Back in 2021, math teacher David Shuster gave this presentation to the parents of his students at Trinity Classical School in Bellingham, WA. **** How can you and I best work together to help your children learn mathematics? Actually, I don’t really want to talk about that. I think, in pursuit of the “how,” we sometimes lose sight of the “why,” which is something often especially elusive in mathematics. As I’m teaching my students in their proofs for geometry, we need to always work with the goal in mind. If you don’t know where you’re headed, how are you going to get there? My hope is that talking about the “why” of math will naturally illuminate the “how” of math. So that will be the main part of my talk, and then maybe we’ll briefly revisit the “how” towards the end. So, why should we, as Christians, learn math? If there is no good answer to this question, then the student who says “Uggh, I’m never going to use this anyway” is making a good point. Life is short; memento mori!1 Don’t waste your life staring at numbers. Now of course the why of everything is to become more Christ-like. Yet if we look at Christ’s life, it doesn’t seem like there’s that much math in it. “If you have 5 loaves of bread and 2 pieces of fish, and divide that among 5000 people, then the remainder is 12 basketfuls...” The Bible is full of theology and history and philosophy and language and even music. But it seems like the most math you get is those seemingly skim-worthy census counts or tabernacle dimensions in Exodus, etc. It is in there, for eternity Raise your hand if you know what the Ten Commandments are. If you know who Moses is. If you know what the Tabernacle is. If you know who Bezalel is. Well, God was telling Moses about Bezalel and God said, “I have filled him with the Spirit of God, with ability and intelligence, with knowledge, etc.” Now go read Exodus and notice that much of that Spirit-filled ability, intelligence, and knowledge was very mathematical and quantitative. Bezalel spearheaded the building of the Tabernacle which serves, inscribed in the everlasting Word of God, as a reminder that God dwells among His people. Bezalel used math to eternally preach the beauty of the Incarnation of Christ. We may use buzzwords like “financial stewardship,” but we forget the potential significance of practicality. We often forget that the real core of the Christian battle is fought on the ground in the most mundane moments of life. And, as with the behind-the-scenes character who helped build the Tabernacle, those mundane material moments are etched into eternity. Math fosters logic Ok, but what if I don’t want to be a Tabernacle-designer? Ah, ya got me. Let me tell you about the second reason we should study math. It develops principled thinking. Are you glad you can figure out what 2+5 is? What’s the use of learning it? You can just use a calculator. But the language of math forms our ability to think abstractly and recognize patterns. In fact, let’s look at what happens when the mathematical way of thinking is missing. Among the majors in college some odd ones tend to score very low in tests of mathematical and statistical skill: public administration and journalism. Now look where that got us. I’m not insulting anyone. I am saying that we desperately need godly journalists and public administrators who can logically pursue objective truth. In fact, whoever you are, you need quantitative discernment now to even read the news with wisdom. Studying math builds a deep intuition for the objectivity of truth. Math echoes our faithful God I sometimes like to watch grappling matches. And now and then I’ll see a wrestler who is about to get choked, and he just looks so incredibly calm. Calm wrestling. That’s what we do in math class. Uh, except no chokeholds. So often, that calmness allows us to notice openings and turn the tables instead of struggling in a futile and unproductive way. We learn to wrestle calmly even when uncertainty hangs over our heads. Because we know that our reality is upheld by a firm foundation, we know we can learn to love the pursuit of pure truth without fearing that our ground will give way. These characteristics of math are largely due to the structure deeply built into the content of math, which is reflected in its highly structured language. In philosophy, literature, and theology, the grammatical/ linguistic/literary structures, and the argument constructions, rely on consistent ways of moving symbols around to create meaning and to move from truth to truth. And math does a particularly good job of honing in on that skillset because the rigid language develops a keenly patterned way of thinking. Studying mathematics trains a principled pursuit of truth. But does the structure of mathematics become a circular cage? G. K. Chesterton said that: “Imagination does not breed insanity. Exactly what does breed insanity is reason. Poets do not go mad; but chess-players do. Mathematicians go mad, and cashiers; but creative artists very seldom.... Poetry is sane because it floats easily in an infinite sea; reason seeks to cross the infinite sea, and so make it finite....” What Chesterton just described as math and reason is its form in the fallen world divorced from its Creator. But when math and reason are contextualized by the liberal arts and, most importantly, grounded in a relationship with Christ, they take on a different tone. To return to Chesterton again, children have a natural sense of wonder when they see patterns in nature. Why does the sun always rise? Why do apples not cease to fall from trees? There is something miraculous about regularity, even in mathematics. We often take “1+1=2” for granted. Yet the patterns and consistencies of reality do not exist fully ex-nihilo. Rather, each of these consistencies reflects the faithfulness of God. The order and the logic behind the universe must be understood as a creative act of God, as a constant outpouring of His nature. And when we see reason as a creative outpouring of God’s nature, math’s true beauty becomes visible. Rather than having an either/or relationship with imagination, reason joins forces with imagination. And so, because math is God’s creative act, poetry is built into the language of mathematics. Out of His nature, God spoke nature into order, and mathematics is the patterned language that we speak back to Him to echo His faithfulness. Math points to the magic undergirding it all Thus in a fundamental way, math is myth. I don’t mean that it’s false, but I mean that it orients us around the regularities that we can behold but cannot grasp. Therefore we must strive to see poetry in the logical, and logic in the poetical. As we draw connections between different areas of mathematics, we see how the fabric of mathematics is skillfully woven by God to help us behold what is beyond us. For the Christian, reason is that fragile little vessel which allows us to chase the horizon on the infinite sea of poetry. The structure, pattern, the consistency of the mathematical language, this is the rigidity of that little wooden boat we’re in. And this little wooden boat is the interface of the infinite. And as we learn to see God’s order and infinitude reflected in every horizon, mathematics is transformed. For the Christian, math is patterned praise, a cosmic liturgy. And so when all this comes back around to the practical, we can find reason to praise God when calculating our taxes. No, I’m serious: in an ashy wasteland, even the littlest green sprout of God’s truth can be greeted with thanksgiving. So, to reiterate: Math is practical – it has eternal implications. Math is principled – it trains a drive for truth. And math is poetic – it is our way of cherishing and proclaiming the creative consistency that God perpetually speaks into reality. Conclusion Therefore, and this is the part to take notes, please make sure your kids get enough sleep. Make sure they have a quiet space because math is a little bit meditative. Whenever possible, ask them to help compute budgets or sketch out geometry behind fencing projects. Play games, think about riddles. Do regular things with math eyes on. Also consider your own attitude, as a parent, about math. If you’ve had a bad experience with math in school, try to take on the Christian vision of mathematics as something beautiful. Many things in life, attitudes included, can be inherited. Endnotes 1 “Remember death”...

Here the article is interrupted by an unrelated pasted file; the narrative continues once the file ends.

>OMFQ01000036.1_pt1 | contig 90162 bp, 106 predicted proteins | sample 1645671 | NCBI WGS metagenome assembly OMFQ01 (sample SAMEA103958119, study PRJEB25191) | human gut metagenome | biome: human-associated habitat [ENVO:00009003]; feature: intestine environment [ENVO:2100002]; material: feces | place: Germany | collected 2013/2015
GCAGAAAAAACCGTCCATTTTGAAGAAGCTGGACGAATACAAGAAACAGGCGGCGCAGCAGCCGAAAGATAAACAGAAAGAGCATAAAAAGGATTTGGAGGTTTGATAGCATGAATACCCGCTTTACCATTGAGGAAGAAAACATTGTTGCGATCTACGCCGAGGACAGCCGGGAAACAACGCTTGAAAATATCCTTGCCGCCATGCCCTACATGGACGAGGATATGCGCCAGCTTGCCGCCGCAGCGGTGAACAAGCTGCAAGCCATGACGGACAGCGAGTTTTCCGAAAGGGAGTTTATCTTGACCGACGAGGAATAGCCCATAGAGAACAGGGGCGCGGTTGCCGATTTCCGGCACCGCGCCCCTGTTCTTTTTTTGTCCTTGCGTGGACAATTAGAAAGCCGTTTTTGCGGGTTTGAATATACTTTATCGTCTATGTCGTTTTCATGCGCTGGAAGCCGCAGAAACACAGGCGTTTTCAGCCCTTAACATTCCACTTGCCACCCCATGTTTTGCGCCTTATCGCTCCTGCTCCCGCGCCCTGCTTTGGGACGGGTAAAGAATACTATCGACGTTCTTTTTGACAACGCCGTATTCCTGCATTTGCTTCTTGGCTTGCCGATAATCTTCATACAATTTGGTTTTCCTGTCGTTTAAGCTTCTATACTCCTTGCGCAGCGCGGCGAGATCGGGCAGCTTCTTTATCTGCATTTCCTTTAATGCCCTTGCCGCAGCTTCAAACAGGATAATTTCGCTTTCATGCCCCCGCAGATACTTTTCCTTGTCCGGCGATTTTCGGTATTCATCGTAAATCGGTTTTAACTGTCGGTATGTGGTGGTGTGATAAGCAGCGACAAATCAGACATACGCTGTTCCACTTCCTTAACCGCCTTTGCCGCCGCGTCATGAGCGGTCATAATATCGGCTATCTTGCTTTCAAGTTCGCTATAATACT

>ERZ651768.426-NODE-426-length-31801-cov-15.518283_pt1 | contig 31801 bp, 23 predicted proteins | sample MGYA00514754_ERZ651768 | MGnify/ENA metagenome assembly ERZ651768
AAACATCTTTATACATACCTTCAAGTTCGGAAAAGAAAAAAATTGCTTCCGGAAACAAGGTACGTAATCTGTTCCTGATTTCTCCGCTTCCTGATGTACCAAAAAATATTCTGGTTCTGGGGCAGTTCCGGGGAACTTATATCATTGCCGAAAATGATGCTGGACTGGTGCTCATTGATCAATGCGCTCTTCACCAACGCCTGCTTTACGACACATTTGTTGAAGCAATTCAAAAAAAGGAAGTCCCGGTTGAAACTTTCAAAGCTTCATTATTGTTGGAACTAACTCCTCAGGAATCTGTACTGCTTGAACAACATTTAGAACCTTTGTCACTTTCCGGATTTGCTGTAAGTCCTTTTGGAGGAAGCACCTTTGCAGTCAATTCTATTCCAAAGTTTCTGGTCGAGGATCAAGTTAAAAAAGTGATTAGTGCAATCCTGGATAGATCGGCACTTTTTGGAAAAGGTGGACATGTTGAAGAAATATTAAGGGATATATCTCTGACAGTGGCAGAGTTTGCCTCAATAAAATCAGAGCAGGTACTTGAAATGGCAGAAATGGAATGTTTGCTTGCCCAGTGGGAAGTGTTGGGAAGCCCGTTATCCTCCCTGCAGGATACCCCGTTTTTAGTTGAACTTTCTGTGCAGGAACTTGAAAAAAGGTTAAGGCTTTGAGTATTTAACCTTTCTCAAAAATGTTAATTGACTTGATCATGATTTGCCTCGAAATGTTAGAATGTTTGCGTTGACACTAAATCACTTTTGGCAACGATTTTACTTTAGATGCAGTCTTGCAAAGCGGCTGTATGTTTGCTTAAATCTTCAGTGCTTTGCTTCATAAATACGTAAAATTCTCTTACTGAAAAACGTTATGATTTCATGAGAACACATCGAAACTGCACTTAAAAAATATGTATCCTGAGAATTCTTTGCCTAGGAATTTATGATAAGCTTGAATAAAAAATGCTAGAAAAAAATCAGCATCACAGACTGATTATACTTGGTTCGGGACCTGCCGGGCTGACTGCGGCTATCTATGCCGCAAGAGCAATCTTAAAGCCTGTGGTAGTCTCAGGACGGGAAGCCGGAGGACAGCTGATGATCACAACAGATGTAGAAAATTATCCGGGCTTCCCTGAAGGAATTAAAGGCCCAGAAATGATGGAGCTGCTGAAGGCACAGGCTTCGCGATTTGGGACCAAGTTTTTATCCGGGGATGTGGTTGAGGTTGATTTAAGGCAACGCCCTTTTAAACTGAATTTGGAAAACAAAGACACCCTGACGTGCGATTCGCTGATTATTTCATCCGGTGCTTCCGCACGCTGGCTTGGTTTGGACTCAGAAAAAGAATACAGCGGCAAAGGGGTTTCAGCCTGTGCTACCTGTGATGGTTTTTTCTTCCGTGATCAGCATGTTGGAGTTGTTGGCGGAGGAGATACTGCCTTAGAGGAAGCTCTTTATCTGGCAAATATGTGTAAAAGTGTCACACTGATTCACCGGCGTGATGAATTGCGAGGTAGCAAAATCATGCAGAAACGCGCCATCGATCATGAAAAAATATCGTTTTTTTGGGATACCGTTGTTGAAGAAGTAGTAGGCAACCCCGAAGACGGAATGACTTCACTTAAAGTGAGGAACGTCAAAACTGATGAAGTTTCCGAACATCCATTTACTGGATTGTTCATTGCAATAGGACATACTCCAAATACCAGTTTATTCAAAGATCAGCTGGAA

Learning to be anxious for nothing